I prefer reading books the traditional way; by flipping page after page of sumptuous words oozing emotions. Hired Bride, the first book in the Beaufort Brides series, came to me through Kindle, a medium that I’ve struggled to accept because of my snobby attitude and preference to paper books. My book challenge for this year is 52 books in 52 weeks. Thus, I was determined to read no matter the medium or genre.
My association with a Mills & Boon novel began when I was 8 or 9. My sister, a voracious bookworm, always had her abnormally large nose stuck between the pages of some or the other book. The covers of these books were fascinating; a shirtless, muscular man with his strong arms around the delicate frame of a semi-naked woman. In India, we have more watered down versions of these books and their covers; a fair (which is important), thin, and well-dressed maiden touching a fair (again, important), well-built gentleman. This is why I stay away from these books.
Our female protagonist is Sia Sharma, a successful editor at a huge publishing house. I know it’s huge because size really matters. Mr. Knight in Tight Clothes is Ryan Mathur, a self-made success story waiting to be replicated by gullible readers. Ryan, being an emotional wreck with a really dark secret dumps Sia one day, without giving her a chance to ask follow-up questions. This would, obviously, taper the number of pages so we are left with feeling “What the front door?”
Six years on, Sia is divorced from an abusive douchebag and is blissfully enjoying her singlehood while still pining for Ryan. Conveniently, he’s hired by Sia’s agency to create a marketing campaign for Nisha Malik, an author who is, like every other female character in the novel, attracted to Ryan. Seeing her true love (obviously) brings out Sia’s suppressed feelings. Now, it’s up to her to decide whether she’ll listen to her heart and let him back into her life or her head and keep it at “just friends”.
The protagonists are young and highly successful, the former being the demographic of its intended group of readers. To show that Sia is more than a sculpted enchantress; the author has her change a tyre and refuse help offered by Ryan’s friend, Adarsh. Thus, we are assured she is a “beauty with brains”. Besides a hot bod, Ryan is blessed with only 2 emotions, anger and confusion.
Supporting characters only appear when the scene calls for it. They have no role other than to be at the protagonists’ beck and call. To be fair, they are not boring. Ryan’s parents are dramatic, Sia’s are more easy-going, Minty is sympathetic, Nisha is brazen, and Adarsh is happy-go-lucky.
Misunderstandings that crop up are not tactfully handled. Rather than being a conversation, it becomes a scene with one person talking and the other person either leaving or the scene ending. And due to this, it becomes more of a “will they, won’t they” scenario. Their emotions do not justify their actions. For example, why didn’t Ryan tell Sia the real reason he’s breaking up with her? They’ve been friends since school. Doesn’t she deserve a little more information than some vague non-reply and an escape for 6 years? They break up, and chapter 2, it’s 6 years later. Ekta Kapoor would have approved.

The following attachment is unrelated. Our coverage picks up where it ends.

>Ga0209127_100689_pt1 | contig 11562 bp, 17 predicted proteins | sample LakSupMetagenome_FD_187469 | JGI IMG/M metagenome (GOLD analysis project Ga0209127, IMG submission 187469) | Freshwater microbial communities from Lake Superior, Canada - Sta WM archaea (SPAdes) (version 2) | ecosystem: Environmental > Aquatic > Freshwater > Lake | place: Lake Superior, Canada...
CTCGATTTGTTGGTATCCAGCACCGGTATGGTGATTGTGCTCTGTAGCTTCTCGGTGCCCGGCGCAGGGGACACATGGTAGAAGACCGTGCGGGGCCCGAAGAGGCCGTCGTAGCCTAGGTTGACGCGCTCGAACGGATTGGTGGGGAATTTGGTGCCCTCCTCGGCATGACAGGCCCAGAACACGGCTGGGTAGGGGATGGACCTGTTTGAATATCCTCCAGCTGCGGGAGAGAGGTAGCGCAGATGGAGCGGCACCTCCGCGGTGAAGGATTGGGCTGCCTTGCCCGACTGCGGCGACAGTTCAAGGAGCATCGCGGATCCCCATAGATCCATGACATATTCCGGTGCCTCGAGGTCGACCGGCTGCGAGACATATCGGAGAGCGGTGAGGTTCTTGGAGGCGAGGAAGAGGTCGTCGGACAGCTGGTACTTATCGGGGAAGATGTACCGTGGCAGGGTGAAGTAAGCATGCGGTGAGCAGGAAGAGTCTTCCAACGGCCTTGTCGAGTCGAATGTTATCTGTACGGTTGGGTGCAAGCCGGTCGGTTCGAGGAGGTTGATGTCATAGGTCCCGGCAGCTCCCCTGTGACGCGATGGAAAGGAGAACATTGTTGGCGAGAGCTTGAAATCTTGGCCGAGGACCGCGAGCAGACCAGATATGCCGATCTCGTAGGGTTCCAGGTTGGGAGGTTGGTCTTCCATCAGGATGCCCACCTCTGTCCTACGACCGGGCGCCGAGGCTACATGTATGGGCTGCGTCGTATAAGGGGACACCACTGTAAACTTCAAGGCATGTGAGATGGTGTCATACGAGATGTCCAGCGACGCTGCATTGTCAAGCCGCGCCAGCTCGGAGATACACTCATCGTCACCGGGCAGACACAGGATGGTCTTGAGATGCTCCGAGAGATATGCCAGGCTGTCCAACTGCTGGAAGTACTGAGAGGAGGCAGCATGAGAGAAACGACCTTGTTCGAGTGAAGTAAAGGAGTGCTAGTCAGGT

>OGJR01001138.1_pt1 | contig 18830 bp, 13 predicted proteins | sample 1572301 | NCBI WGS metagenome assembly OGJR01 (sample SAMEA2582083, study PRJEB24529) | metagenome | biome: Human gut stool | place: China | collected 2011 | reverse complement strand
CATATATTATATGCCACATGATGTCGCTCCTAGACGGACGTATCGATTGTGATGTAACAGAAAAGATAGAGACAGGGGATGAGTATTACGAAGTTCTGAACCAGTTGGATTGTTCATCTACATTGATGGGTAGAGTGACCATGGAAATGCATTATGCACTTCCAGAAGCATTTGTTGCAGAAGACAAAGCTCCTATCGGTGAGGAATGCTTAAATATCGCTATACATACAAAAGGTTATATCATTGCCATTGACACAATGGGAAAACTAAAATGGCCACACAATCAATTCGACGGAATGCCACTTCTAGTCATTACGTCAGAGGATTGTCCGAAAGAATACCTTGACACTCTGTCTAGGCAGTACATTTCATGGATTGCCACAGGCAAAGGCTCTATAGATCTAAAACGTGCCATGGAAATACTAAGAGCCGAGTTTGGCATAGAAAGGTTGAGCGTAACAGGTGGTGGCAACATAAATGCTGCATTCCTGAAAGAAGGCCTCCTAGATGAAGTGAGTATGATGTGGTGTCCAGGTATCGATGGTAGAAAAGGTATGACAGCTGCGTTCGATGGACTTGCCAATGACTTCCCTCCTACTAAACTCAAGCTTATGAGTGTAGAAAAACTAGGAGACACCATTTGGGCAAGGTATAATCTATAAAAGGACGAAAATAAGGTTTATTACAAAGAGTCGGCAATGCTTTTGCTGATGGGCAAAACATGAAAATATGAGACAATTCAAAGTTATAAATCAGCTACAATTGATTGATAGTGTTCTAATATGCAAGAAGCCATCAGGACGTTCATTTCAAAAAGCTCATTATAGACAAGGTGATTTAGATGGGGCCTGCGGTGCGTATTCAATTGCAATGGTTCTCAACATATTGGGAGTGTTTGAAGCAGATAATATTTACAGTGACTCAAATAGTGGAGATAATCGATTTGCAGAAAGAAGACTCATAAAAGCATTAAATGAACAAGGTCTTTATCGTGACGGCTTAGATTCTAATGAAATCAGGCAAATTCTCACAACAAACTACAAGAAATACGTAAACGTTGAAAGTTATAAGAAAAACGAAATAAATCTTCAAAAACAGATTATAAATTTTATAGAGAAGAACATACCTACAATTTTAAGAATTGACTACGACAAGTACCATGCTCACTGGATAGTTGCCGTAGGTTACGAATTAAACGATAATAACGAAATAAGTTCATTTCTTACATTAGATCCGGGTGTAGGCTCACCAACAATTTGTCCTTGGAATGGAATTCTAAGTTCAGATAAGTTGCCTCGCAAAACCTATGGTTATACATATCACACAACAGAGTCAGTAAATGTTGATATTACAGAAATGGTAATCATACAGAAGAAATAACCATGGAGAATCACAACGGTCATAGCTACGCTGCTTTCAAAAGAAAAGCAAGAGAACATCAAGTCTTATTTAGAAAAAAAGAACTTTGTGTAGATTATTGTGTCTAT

The writing is simple and easy to understand though it is often burdened by its innumerable clichés which put you at the centre of a Bollywood movie script.
Let me list the clichés that this novel has.
- Leads who would have definitely won Miss World and Mr. Universe based on their descriptions.
- A female friend of the female lead who understands every emotion of the leads.
- Goofy man Friday of the male lead. Always arguing with female lead’s best friend.
- The protagonist has a heart of gold as she regularly visits an old age home.
- Sympathetic parent.
- An evil or abusive ex.
- Almost kisses.
- Saying “This is a mistake” or “That was a mistake” right after a kiss.
- A family conflict that takes up way more dramatic ingredients than is required.
- Cunning female anti-lead who has the hots for Mr. Drop Dead Gorgeous.
- Catching a lead in a compromising position with the cunning vamp.
- Sex that’s so passionate and orgasmic in words that will put many erotic fiction writers to shame.
Ironically, there’s a line in the book that says, “Clichés are clichés for a reason. They work.” In India, they work all the time. Many authors seem to benefit from them.
Indian readers who love a good romantic drama will thoroughly enjoy this book. It has all the makings of a nice love story with a pinch of conflict and a whole lot of emotions.
Overall Experience: Satisfactory.
Year of Release: 2010
Starring: Callan McAuliffe and Madeline Carroll
Director: Rob Reiner
Everybody has a love story. And this movie has one as well. When Julianna “Juli” Baker (Madeline Carroll) sees Bryce Loski (Callan McAuliffe) for the first time, she’s in love. And also she’s in the second-grade. Bryce does not reciprocate her feelings but she’s not disheartened. Over the years as much as Bryce tries to rid himself of her, she hangs on. Where she dismisses his ignorance as shyness, he interprets her love as annoyance. The story is told from the perspective of both Juli and Bryce.
This is a story that we all wish was true. It makes us re-live our childhood romance. Someone that we liked as a child and that person liking us back is something we all want to look back on. The leads, Callan McAuliffe and Madeline Carroll, execute their roles brilliantly. Supporting characters are spaced in a way without interrupting the main plot. Acting-wise everybody gets it right. It does not get dramatic at any time. None of the emotions are overdone. It is a simple retelling of the fact that love is innocent and beautiful.